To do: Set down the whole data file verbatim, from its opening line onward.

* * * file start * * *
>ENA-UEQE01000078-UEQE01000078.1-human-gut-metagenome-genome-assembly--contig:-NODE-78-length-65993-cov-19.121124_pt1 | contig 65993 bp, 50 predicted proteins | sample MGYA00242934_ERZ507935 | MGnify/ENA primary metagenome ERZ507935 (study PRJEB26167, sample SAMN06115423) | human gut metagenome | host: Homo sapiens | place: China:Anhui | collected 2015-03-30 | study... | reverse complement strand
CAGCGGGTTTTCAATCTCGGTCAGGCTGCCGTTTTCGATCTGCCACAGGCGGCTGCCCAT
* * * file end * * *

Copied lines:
>ENA-UEQE01000078-UEQE01000078.1-human-gut-metagenome-genome-assembly--contig:-NODE-78-length-65993-cov-19.121124_pt1 | contig 65993 bp, 50 predicted proteins | sample MGYA00242934_ERZ507935 | MGnify/ENA primary metagenome ERZ507935 (study PRJEB26167, sample SAMN06115423) | human gut metagenome | host: Homo sapiens | place: China:Anhui | collected 2015-03-30 | study... | reverse complement strand
CAGCGGGTTTTCAATCTCGGTCAGGCTGCCGTTTTCGATCTGCCACAGGCGGCTGCCCAT